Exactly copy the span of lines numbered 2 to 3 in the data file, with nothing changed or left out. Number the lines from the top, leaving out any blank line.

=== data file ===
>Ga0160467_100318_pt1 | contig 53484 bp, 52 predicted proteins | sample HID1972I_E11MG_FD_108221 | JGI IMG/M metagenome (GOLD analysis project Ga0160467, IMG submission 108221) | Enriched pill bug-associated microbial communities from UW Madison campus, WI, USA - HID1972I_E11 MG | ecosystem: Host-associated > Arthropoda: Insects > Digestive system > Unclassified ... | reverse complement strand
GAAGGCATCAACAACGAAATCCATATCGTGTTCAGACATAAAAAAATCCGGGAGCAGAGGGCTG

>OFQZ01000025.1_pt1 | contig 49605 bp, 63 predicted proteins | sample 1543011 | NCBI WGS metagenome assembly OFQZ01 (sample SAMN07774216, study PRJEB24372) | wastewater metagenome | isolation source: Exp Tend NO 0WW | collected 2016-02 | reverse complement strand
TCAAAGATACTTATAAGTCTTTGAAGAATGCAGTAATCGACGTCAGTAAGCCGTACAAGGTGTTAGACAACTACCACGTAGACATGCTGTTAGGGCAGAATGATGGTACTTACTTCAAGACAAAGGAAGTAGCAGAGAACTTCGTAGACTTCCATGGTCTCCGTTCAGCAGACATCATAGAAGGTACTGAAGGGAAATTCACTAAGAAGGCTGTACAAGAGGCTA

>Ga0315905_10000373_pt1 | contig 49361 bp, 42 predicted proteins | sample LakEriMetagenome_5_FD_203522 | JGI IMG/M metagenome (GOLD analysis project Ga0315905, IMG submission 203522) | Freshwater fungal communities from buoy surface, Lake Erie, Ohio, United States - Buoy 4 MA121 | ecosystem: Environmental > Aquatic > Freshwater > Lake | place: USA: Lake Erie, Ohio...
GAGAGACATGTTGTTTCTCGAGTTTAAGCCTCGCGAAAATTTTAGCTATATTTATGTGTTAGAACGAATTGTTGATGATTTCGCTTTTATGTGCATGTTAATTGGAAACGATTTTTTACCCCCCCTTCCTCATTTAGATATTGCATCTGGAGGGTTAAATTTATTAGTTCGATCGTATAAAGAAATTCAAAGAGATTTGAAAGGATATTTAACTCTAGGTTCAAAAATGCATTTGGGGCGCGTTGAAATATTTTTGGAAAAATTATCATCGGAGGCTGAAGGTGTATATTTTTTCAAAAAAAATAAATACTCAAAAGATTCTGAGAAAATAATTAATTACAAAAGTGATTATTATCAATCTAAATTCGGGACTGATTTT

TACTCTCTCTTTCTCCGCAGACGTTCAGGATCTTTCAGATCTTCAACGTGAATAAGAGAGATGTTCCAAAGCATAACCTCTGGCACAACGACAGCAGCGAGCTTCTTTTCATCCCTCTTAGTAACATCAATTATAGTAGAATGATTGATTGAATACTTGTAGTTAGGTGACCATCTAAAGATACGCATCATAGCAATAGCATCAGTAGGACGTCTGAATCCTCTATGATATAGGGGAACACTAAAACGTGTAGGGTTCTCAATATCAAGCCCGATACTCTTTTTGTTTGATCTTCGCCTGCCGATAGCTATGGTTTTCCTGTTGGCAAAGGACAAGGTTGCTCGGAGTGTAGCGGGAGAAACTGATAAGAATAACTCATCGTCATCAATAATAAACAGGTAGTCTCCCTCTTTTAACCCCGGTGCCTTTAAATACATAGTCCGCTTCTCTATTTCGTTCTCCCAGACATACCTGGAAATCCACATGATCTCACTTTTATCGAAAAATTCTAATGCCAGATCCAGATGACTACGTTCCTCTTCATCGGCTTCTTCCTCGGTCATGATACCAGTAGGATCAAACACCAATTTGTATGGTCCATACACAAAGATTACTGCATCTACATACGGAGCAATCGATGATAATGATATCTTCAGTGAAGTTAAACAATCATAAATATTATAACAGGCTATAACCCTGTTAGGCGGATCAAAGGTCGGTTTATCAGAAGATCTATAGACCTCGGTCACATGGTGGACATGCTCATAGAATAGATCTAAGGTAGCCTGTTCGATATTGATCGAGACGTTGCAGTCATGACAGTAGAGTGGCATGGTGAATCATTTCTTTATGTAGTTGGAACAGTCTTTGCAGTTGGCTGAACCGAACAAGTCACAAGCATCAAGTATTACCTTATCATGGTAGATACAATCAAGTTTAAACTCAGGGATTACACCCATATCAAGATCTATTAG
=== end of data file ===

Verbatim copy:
GAAGGCATCAACAACGAAATCCATATCGTGTTCAGACATAAAAAAATCCGGGAGCAGAGGGCTG

>OFQZ01000025.1_pt1 | contig 49605 bp, 63 predicted proteins | sample 1543011 | NCBI WGS metagenome assembly OFQZ01 (sample SAMN07774216, study PRJEB24372) | wastewater metagenome | isolation source: Exp Tend NO 0WW | collected 2016-02 | reverse complement strand